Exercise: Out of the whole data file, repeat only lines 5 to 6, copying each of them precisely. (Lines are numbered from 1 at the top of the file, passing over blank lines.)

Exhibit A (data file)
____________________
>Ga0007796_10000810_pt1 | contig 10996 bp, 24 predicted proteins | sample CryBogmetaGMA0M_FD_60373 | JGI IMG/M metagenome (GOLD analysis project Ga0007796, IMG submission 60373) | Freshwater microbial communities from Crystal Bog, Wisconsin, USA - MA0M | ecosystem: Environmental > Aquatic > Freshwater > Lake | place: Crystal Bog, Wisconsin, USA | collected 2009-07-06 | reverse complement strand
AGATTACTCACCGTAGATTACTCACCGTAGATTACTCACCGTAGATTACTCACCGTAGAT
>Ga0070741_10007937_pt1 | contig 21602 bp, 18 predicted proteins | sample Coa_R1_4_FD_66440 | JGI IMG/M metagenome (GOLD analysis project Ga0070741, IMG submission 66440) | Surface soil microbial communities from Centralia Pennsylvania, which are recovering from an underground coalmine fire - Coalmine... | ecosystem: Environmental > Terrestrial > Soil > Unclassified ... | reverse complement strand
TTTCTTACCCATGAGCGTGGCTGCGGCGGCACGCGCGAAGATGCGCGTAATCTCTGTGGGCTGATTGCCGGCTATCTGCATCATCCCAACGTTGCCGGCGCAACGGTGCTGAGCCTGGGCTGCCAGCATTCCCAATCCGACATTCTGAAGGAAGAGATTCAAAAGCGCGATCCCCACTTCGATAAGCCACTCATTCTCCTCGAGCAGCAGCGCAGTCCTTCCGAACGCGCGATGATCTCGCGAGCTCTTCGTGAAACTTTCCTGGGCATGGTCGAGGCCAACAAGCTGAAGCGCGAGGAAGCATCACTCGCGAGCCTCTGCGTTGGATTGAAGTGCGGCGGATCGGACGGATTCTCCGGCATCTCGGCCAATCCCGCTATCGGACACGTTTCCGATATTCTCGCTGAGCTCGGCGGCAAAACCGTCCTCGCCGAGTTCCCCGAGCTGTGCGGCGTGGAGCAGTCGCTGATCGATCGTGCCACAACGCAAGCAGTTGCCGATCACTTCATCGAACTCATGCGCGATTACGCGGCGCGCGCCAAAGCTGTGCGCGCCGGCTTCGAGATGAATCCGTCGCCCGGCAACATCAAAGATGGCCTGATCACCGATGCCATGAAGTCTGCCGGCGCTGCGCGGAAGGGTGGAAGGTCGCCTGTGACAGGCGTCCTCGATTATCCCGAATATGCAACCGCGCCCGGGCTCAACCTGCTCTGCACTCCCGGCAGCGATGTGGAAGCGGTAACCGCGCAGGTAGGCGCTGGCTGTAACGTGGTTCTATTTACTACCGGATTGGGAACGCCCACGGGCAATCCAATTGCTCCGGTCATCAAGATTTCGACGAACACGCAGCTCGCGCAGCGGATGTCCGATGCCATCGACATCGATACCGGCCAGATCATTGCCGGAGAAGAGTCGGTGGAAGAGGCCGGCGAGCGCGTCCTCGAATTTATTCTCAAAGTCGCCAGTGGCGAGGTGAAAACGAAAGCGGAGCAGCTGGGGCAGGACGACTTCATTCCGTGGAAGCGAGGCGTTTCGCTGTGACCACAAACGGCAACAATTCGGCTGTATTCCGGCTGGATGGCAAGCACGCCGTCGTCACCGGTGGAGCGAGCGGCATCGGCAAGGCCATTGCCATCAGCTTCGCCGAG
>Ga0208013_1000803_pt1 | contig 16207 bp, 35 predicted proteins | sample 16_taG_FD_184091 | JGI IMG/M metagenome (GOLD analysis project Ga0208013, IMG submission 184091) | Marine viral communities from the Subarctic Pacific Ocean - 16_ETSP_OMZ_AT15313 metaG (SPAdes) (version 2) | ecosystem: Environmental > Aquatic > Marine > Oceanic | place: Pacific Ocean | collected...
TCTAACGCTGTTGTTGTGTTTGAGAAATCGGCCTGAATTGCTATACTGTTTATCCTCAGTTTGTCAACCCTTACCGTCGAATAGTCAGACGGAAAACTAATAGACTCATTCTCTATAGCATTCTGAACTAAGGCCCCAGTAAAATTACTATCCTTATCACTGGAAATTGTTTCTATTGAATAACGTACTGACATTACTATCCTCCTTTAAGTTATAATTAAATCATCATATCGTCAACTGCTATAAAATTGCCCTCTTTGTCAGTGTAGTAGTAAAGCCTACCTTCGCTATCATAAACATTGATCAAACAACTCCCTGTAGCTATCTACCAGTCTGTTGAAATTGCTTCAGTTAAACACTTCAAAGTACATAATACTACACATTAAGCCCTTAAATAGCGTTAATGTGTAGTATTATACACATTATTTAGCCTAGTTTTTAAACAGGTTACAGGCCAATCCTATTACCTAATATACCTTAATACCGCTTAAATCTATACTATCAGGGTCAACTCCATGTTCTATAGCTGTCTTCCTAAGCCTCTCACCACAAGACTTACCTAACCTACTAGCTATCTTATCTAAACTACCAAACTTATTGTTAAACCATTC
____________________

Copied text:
>Ga0208013_1000803_pt1 | contig 16207 bp, 35 predicted proteins | sample 16_taG_FD_184091 | JGI IMG/M metagenome (GOLD analysis project Ga0208013, IMG submission 184091) | Marine viral communities from the Subarctic Pacific Ocean - 16_ETSP_OMZ_AT15313 metaG (SPAdes) (version 2) | ecosystem: Environmental > Aquatic > Marine > Oceanic | place: Pacific Ocean | collected...
TCTAACGCTGTTGTTGTGTTTGAGAAATCGGCCTGAATTGCTATACTGTTTATCCTCAGTTTGTCAACCCTTACCGTCGAATAGTCAGACGGAAAACTAATAGACTCATTCTCTATAGCATTCTGAACTAAGGCCCCAGTAAAATTACTATCCTTATCACTGGAAATTGTTTCTATTGAATAACGTACTGACATTACTATCCTCCTTTAAGTTATAATTAAATCATCATATCGTCAACTGCTATAAAATTGCCCTCTTTGTCAGTGTAGTAGTAAAGCCTACCTTCGCTATCATAAACATTGATCAAACAACTCCCTGTAGCTATCTACCAGTCTGTTGAAATTGCTTCAGTTAAACACTTCAAAGTACATAATACTACACATTAAGCCCTTAAATAGCGTTAATGTGTAGTATTATACACATTATTTAGCCTAGTTTTTAAACAGGTTACAGGCCAATCCTATTACCTAATATACCTTAATACCGCTTAAATCTATACTATCAGGGTCAACTCCATGTTCTATAGCTGTCTTCCTAAGCCTCTCACCACAAGACTTACCTAACCTACTAGCTATCTTATCTAAACTACCAAACTTATTGTTAAACCATTC